Monday, May 20, 2013

The Sea-Captain's Tale:

There is a merchant and his wife who live in St. Denis. The merchant is very good friends with a visiting monk from Paris named Brother John. The merchant is preparing to leave for a business trip to Bruges, so before his departure he counts his income and takes stock of his items. He locks himself away in his office because it is time consuming work that requires a lot of attention. While the merchant is tucked away in his office, the wife approaches Brother John and tells him of her woes. She thinks her husband to be too stingy, and says that he never gives her money to buy any clothes, making her look lik a serving wench at best. She is to host a dinner party while the merchant is away but she has no money to buy a proper outfit. Her husband refuses to give her money because he believes her to be properly equipped. She asks Brother John for a hundred francs so she can buy a dress. Because the wife talked openly of her husband and told him a secret concerning her views on his manner, the monk tells her that he loves her. He says that he will give her the money if she were to spend the night with him in exchange. Brother John then goes to the merchant and discreetly asks for a hundred francs to pay a debt, which the merchant gratefully loans. Both the merchant and the monk leave to Bruges and Paris respectively. The next day Brother John returns and gives the wife the hundred francs, along with accepting his reward. Upon his return to Paris, the monk meets up with the merchant, who he tells that he returned the money to his wife in full and that his debt and loan are now clear. When the merchant returns home and the wife does not mention the payment he asks the wife why she has not yet told him. She says she spent the money on clothes and though it was a gift rather than a payment and apologizes.. but she is secretly very angry that Brother John tricked her.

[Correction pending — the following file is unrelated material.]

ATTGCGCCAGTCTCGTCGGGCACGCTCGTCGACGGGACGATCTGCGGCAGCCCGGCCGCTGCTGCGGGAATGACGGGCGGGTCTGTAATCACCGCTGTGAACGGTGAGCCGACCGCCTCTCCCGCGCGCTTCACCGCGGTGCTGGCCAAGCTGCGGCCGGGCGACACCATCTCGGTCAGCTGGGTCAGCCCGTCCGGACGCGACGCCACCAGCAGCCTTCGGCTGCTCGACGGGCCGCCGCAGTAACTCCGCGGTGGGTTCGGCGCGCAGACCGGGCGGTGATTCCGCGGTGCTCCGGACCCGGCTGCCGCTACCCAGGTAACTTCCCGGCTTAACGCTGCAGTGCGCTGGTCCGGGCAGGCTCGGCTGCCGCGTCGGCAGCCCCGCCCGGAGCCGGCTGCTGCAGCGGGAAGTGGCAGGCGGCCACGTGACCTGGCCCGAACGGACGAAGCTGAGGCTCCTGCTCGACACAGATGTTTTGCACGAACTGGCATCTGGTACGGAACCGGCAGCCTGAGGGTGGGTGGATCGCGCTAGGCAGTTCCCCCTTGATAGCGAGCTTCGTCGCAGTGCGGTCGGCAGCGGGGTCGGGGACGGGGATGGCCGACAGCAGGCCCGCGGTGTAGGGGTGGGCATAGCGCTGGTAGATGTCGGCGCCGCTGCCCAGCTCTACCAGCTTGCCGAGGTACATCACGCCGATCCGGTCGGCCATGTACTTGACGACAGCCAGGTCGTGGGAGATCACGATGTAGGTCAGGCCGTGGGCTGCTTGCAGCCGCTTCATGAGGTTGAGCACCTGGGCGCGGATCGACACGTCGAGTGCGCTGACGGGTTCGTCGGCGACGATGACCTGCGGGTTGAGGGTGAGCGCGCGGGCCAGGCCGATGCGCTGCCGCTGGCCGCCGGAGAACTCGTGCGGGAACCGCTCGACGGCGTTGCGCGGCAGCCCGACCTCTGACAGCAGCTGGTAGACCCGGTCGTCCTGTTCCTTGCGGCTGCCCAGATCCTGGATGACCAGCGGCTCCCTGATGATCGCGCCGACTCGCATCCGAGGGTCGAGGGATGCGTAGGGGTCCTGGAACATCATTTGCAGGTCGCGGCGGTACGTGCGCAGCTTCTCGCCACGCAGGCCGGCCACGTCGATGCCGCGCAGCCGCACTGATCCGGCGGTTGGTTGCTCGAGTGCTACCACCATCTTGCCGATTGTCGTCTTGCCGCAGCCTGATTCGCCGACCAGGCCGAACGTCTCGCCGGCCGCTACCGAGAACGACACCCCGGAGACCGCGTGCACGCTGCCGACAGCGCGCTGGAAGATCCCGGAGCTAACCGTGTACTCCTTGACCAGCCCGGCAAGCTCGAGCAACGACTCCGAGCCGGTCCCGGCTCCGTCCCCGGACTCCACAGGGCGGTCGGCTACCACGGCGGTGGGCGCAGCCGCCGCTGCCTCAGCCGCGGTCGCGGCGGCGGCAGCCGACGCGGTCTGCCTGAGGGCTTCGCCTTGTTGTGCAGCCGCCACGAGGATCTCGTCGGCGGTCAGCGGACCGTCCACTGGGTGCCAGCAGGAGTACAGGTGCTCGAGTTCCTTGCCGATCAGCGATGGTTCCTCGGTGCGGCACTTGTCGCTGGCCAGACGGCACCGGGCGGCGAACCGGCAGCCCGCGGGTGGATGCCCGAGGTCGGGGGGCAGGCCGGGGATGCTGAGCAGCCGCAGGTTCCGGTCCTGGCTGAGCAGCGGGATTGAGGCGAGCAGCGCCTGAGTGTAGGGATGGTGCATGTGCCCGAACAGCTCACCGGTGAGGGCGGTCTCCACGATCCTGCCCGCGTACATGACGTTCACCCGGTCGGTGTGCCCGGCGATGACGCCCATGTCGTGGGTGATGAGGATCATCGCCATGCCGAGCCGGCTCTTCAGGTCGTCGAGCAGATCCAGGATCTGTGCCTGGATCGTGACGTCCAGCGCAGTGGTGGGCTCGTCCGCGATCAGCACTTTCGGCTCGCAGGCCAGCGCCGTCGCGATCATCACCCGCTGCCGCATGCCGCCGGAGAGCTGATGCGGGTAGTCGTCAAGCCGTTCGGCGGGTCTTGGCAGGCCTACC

Thursday, May 16, 2013

The Sergeant-At-Law's Tale: Part 3

King Alla returns to his country to find his wife and child gone. The governor tells him what he had commanded and realized the treachery of the King's mother. The King has her killed and is distraught over the loss of his wife and son. Meanwhile, the emperor of Rome hears of what has happened to his daughter in Syria and sends a senator and an army to kill the Sultan's mother and her accomplices. On their journey back to Rome they come across a ship, the very ship that Constance and her son are on. They bring the disoriented woman and child back to Rome where the Senator takes her in and provides her with food and shelter. King Alla, feeling sinful for having killed his mother, goes on a pilgrimage to  Rome. He is greeted by the Senator who houses Constance, who unbeknownst to him is the man's wife. He invites the King to dinner, which the King gratefully accepts. When the King arrives he recognizes Constance and his son and they are happily reunited (after, of course, Constance finds out that it was not on the King's orders that she was sent away). Constance asks her husband to invite the emperor to meet. The emperor recognizes his daughter and they too happily reunite. Constance and her son then go with the King to England where they live for a year until the King dies. She then returns with her son to Rome to live with her father. Her son, Maurice, eventually becomes emperor of Rome.